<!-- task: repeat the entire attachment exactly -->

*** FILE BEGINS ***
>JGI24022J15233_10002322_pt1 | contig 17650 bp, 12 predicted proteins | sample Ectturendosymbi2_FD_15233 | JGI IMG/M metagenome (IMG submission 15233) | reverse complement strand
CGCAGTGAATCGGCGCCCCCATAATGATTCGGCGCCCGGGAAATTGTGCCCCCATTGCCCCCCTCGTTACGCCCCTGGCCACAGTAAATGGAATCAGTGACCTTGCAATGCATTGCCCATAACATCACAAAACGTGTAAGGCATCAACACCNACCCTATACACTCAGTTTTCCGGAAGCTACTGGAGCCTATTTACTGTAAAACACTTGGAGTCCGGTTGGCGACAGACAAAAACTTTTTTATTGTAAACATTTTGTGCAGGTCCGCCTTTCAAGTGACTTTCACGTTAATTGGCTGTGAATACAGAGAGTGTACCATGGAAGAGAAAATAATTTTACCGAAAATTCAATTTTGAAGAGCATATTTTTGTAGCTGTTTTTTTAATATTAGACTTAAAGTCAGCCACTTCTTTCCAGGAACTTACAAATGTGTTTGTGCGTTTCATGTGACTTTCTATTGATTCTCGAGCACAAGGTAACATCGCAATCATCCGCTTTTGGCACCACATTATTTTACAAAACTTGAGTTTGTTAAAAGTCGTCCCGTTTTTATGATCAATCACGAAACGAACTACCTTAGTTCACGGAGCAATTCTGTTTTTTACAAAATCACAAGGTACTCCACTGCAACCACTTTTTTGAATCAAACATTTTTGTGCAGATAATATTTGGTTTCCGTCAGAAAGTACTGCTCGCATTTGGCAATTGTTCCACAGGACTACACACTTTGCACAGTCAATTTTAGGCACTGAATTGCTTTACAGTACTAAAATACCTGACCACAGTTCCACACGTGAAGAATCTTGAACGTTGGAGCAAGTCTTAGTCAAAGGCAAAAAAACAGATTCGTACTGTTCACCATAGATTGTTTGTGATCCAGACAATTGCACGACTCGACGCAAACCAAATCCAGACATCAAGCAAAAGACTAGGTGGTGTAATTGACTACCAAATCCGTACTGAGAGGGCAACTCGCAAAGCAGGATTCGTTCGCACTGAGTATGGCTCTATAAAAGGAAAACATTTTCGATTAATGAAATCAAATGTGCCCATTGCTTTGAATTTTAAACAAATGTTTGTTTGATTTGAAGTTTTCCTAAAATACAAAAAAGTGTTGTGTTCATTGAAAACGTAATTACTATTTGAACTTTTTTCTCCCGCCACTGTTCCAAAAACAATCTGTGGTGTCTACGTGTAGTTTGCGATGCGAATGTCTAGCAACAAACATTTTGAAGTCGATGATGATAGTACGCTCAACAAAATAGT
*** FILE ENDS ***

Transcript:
>JGI24022J15233_10002322_pt1 | contig 17650 bp, 12 predicted proteins | sample Ectturendosymbi2_FD_15233 | JGI IMG/M metagenome (IMG submission 15233) | reverse complement strand
CGCAGTGAATCGGCGCCCCCATAATGATTCGGCGCCCGGGAAATTGTGCCCCCATTGCCCCCCTCGTTACGCCCCTGGCCACAGTAAATGGAATCAGTGACCTTGCAATGCATTGCCCATAACATCACAAAACGTGTAAGGCATCAACACCNACCCTATACACTCAGTTTTCCGGAAGCTACTGGAGCCTATTTACTGTAAAACACTTGGAGTCCGGTTGGCGACAGACAAAAACTTTTTTATTGTAAACATTTTGTGCAGGTCCGCCTTTCAAGTGACTTTCACGTTAATTGGCTGTGAATACAGAGAGTGTACCATGGAAGAGAAAATAATTTTACCGAAAATTCAATTTTGAAGAGCATATTTTTGTAGCTGTTTTTTTAATATTAGACTTAAAGTCAGCCACTTCTTTCCAGGAACTTACAAATGTGTTTGTGCGTTTCATGTGACTTTCTATTGATTCTCGAGCACAAGGTAACATCGCAATCATCCGCTTTTGGCACCACATTATTTTACAAAACTTGAGTTTGTTAAAAGTCGTCCCGTTTTTATGATCAATCACGAAACGAACTACCTTAGTTCACGGAGCAATTCTGTTTTTTACAAAATCACAAGGTACTCCACTGCAACCACTTTTTTGAATCAAACATTTTTGTGCAGATAATATTTGGTTTCCGTCAGAAAGTACTGCTCGCATTTGGCAATTGTTCCACAGGACTACACACTTTGCACAGTCAATTTTAGGCACTGAATTGCTTTACAGTACTAAAATACCTGACCACAGTTCCACACGTGAAGAATCTTGAACGTTGGAGCAAGTCTTAGTCAAAGGCAAAAAAACAGATTCGTACTGTTCACCATAGATTGTTTGTGATCCAGACAATTGCACGACTCGACGCAAACCAAATCCAGACATCAAGCAAAAGACTAGGTGGTGTAATTGACTACCAAATCCGTACTGAGAGGGCAACTCGCAAAGCAGGATTCGTTCGCACTGAGTATGGCTCTATAAAAGGAAAACATTTTCGATTAATGAAATCAAATGTGCCCATTGCTTTGAATTTTAAACAAATGTTTGTTTGATTTGAAGTTTTCCTAAAATACAAAAAAGTGTTGTGTTCATTGAAAACGTAATTACTATTTGAACTTTTTTCTCCCGCCACTGTTCCAAAAACAATCTGTGGTGTCTACGTGTAGTTTGCGATGCGAATGTCTAGCAACAAACATTTTGAAGTCGATGATGATAGTACGCTCAACAAAATAGT